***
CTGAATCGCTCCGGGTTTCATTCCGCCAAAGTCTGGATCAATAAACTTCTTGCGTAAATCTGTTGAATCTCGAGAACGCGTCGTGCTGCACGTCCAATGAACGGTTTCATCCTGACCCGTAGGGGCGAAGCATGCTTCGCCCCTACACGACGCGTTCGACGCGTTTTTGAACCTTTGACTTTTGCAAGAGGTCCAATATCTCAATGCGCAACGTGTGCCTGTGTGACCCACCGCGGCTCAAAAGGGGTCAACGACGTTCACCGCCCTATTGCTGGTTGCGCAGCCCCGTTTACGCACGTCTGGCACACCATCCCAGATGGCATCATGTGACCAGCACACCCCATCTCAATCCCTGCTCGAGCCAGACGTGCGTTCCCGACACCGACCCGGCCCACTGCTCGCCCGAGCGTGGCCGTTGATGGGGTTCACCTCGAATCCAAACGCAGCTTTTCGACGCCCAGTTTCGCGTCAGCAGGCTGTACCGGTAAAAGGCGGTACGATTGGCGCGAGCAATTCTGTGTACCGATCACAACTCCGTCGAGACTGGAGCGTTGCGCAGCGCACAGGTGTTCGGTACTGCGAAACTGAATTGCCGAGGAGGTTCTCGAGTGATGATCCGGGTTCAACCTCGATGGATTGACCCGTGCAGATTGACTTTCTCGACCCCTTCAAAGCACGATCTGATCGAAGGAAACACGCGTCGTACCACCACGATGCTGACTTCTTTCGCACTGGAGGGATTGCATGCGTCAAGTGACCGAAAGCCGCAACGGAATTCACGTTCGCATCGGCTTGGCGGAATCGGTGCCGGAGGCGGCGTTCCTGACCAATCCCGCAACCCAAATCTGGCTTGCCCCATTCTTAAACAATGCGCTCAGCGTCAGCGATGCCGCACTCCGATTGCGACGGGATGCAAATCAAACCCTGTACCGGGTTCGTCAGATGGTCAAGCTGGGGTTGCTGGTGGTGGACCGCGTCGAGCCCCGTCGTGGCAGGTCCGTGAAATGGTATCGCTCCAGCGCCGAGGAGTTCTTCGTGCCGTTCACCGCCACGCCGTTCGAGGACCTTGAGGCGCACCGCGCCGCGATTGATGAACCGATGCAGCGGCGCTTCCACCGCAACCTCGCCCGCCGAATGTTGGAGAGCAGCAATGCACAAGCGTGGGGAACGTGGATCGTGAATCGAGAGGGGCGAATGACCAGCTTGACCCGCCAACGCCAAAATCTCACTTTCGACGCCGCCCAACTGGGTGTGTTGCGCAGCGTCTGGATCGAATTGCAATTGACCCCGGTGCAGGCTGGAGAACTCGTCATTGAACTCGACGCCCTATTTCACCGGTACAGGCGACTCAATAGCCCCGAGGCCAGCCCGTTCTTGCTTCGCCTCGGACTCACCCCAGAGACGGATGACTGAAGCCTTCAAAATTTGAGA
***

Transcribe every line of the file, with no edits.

CTGAATCGCTCCGGGTTTCATTCCGCCAAAGTCTGGATCAATAAACTTCTTGCGTAAATCTGTTGAATCTCGAGAACGCGTCGTGCTGCACGTCCAATGAACGGTTTCATCCTGACCCGTAGGGGCGAAGCATGCTTCGCCCCTACACGACGCGTTCGACGCGTTTTTGAACCTTTGACTTTTGCAAGAGGTCCAATATCTCAATGCGCAACGTGTGCCTGTGTGACCCACCGCGGCTCAAAAGGGGTCAACGACGTTCACCGCCCTATTGCTGGTTGCGCAGCCCCGTTTACGCACGTCTGGCACACCATCCCAGATGGCATCATGTGACCAGCACACCCCATCTCAATCCCTGCTCGAGCCAGACGTGCGTTCCCGACACCGACCCGGCCCACTGCTCGCCCGAGCGTGGCCGTTGATGGGGTTCACCTCGAATCCAAACGCAGCTTTTCGACGCCCAGTTTCGCGTCAGCAGGCTGTACCGGTAAAAGGCGGTACGATTGGCGCGAGCAATTCTGTGTACCGATCACAACTCCGTCGAGACTGGAGCGTTGCGCAGCGCACAGGTGTTCGGTACTGCGAAACTGAATTGCCGAGGAGGTTCTCGAGTGATGATCCGGGTTCAACCTCGATGGATTGACCCGTGCAGATTGACTTTCTCGACCCCTTCAAAGCACGATCTGATCGAAGGAAACACGCGTCGTACCACCACGATGCTGACTTCTTTCGCACTGGAGGGATTGCATGCGTCAAGTGACCGAAAGCCGCAACGGAATTCACGTTCGCATCGGCTTGGCGGAATCGGTGCCGGAGGCGGCGTTCCTGACCAATCCCGCAACCCAAATCTGGCTTGCCCCATTCTTAAACAATGCGCTCAGCGTCAGCGATGCCGCACTCCGATTGCGACGGGATGCAAATCAAACCCTGTACCGGGTTCGTCAGATGGTCAAGCTGGGGTTGCTGGTGGTGGACCGCGTCGAGCCCCGTCGTGGCAGGTCCGTGAAATGGTATCGCTCCAGCGCCGAGGAGTTCTTCGTGCCGTTCACCGCCACGCCGTTCGAGGACCTTGAGGCGCACCGCGCCGCGATTGATGAACCGATGCAGCGGCGCTTCCACCGCAACCTCGCCCGCCGAATGTTGGAGAGCAGCAATGCACAAGCGTGGGGAACGTGGATCGTGAATCGAGAGGGGCGAATGACCAGCTTGACCCGCCAACGCCAAAATCTCACTTTCGACGCCGCCCAACTGGGTGTGTTGCGCAGCGTCTGGATCGAATTGCAATTGACCCCGGTGCAGGCTGGAGAACTCGTCATTGAACTCGACGCCCTATTTCACCGGTACAGGCGACTCAATAGCCCCGAGGCCAGCCCGTTCTTGCTTCGCCTCGGACTCACCCCAGAGACGGATGACTGAAGCCTTCAAAATTTGAGA